What would you do if you knew you could kill and get away with it? Would you explore the sensation of what it’s like to take another life? This theme is explored in the film Eyes of My Mother. Think of it as this generation’s version of Alfred Hitchcock’s Psycho. The movie provides something I’ve seen on few occasions in cinema. As a horror film, it doesn’t rely on standard jump scares, sounds, or extreme music. What the movie has done is find actors with unusual facial features and awkward body language. Their repugnance is what communicates the horror elements in this film. These are people you take one look at, and you just know something is off. But this is what makes the movie so unique; it serves as a reminder that people are the real monsters.
Francisca is a young girl who lives on an isolated farm with her parents in middle America. She loves to shadow her mother who use to be an eye surgeon in her native country, Portugal. Francisca watches as her mother surgically dissects the eyes of farm cows. One day, a mysterious visitor shows up and turns their world upside down. This stranger serves as the catalyst for Francisca’s obsession with dissection and death —unleashing her innate madness upon those who come in contact with her.
As Francisca grows older, she longs for companionship. She wants to meet someone who understands and accepts her insanity. Her childhood trauma has left her stuck: she’s a 10-year-old trapped in a woman’s body. Her actions and words are that of a juvenile. Being isolated from human contact means she has no friends and when her parents are gone, she can’t handle reality, so she uses violence as a coping mechanism. She doesn’t see it as a problem, but a means to an end.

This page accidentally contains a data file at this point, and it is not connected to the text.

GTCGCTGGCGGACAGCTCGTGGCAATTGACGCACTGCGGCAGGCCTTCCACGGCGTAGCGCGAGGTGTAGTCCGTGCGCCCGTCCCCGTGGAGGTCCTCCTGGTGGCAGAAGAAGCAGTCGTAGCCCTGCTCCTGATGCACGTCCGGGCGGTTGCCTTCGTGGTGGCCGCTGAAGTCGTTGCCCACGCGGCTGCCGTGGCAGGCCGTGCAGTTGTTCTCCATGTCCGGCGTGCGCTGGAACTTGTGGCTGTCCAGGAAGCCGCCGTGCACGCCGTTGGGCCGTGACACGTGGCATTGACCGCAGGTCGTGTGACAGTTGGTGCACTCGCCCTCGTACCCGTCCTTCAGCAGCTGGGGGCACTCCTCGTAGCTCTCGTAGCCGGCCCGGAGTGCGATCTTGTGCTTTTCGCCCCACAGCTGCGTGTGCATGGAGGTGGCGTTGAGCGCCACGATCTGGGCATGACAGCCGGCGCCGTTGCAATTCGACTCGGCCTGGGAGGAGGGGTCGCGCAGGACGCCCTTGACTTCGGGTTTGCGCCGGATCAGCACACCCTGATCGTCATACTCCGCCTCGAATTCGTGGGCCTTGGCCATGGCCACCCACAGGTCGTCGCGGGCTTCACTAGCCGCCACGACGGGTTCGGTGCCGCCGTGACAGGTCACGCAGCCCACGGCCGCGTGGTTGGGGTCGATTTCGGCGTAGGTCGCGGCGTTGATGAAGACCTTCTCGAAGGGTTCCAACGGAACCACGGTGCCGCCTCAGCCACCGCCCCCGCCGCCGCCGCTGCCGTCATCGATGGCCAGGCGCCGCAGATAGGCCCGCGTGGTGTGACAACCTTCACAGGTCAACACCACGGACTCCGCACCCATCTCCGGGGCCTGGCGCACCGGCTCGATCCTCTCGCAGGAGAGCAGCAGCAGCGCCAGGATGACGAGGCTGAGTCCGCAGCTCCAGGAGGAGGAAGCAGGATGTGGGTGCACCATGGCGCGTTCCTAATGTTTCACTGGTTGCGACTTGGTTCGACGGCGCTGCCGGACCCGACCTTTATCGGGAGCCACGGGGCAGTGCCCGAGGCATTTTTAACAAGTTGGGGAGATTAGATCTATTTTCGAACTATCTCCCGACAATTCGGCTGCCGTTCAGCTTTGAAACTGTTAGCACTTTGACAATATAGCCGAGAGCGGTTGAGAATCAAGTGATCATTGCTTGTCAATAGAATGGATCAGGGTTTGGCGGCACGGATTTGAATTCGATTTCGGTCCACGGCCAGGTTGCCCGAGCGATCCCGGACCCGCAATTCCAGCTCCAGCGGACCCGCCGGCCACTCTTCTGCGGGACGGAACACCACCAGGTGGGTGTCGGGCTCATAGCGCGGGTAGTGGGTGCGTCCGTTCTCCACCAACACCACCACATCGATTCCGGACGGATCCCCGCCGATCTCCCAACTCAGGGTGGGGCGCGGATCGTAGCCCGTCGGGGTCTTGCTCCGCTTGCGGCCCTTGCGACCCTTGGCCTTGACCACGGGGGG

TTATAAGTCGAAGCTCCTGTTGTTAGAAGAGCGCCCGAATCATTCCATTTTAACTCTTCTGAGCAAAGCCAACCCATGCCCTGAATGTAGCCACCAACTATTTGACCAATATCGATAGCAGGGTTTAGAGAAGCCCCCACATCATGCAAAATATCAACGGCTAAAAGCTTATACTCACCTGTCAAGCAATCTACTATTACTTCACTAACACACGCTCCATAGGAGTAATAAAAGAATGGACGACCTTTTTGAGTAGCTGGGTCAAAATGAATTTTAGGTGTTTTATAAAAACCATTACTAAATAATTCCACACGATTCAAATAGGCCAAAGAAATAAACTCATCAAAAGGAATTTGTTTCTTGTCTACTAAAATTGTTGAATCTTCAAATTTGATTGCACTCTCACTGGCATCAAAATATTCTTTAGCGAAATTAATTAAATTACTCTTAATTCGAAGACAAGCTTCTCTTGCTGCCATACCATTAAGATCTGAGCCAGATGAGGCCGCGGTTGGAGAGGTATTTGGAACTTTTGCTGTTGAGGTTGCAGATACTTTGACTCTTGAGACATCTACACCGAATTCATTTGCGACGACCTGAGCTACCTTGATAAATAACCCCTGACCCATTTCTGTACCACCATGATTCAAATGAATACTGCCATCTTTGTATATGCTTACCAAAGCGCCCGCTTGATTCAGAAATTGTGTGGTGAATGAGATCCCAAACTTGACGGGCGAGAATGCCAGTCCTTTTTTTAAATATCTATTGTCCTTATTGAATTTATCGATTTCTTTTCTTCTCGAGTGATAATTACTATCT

Eventually, her loneliness ebbs when a child, Antonio, comes into her life for her to raise. What’s odd is the child doesn’t appear to inherit the same evil traits as Francisca and knows the difference between right and wrong. He’s more mature than his “mother” due to his propensity for goodness.
Francisca’s preoccupation with her mother is reminiscent of Norman Bates. She refuses to accept her mother is gone. In addition to Psycho, there are so many other homages to earlier horror films of the same sub-genre, and I think this movie tells that story in a subtle way.
And just like Norman Bates, Francisca doesn’t comprehend what it takes to build healthy interpersonal relationships. Her isolation is exacerbated by her childhood tragedy, and too much time alone has driven Francisca insane. You almost feel sorry for her. Actress Kika Magalhaes is perfect in this role, as she displays such beauty and such madness at the same time.
Director Nicolas Pesce’s aims to show that people are horrible. When children are raised in harsh environments they are observing, and adults should be mindful of this. The film is slow in some parts, but one of the great things is that a lot of the action happens off screen. The scenes transition quickly, and once you’ve figured out what happened, it’s too late for the victims. I loved letting my mind wander to fill in the gaps.
The conclusion leaves a question: is Francisca mentally stable enough raise a child with a decent moral compass? With a similarly tragic experience to his mother, is there hope for Antonio? or will he go down the same road as his mother? People are the real monsters, but are they born or are they created by circumstance?
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Valerie Complex is a freelance writer and professional nerd. As a lover of Japanese animation, and all things film, she is passionate about diversity across all entertainment mediums.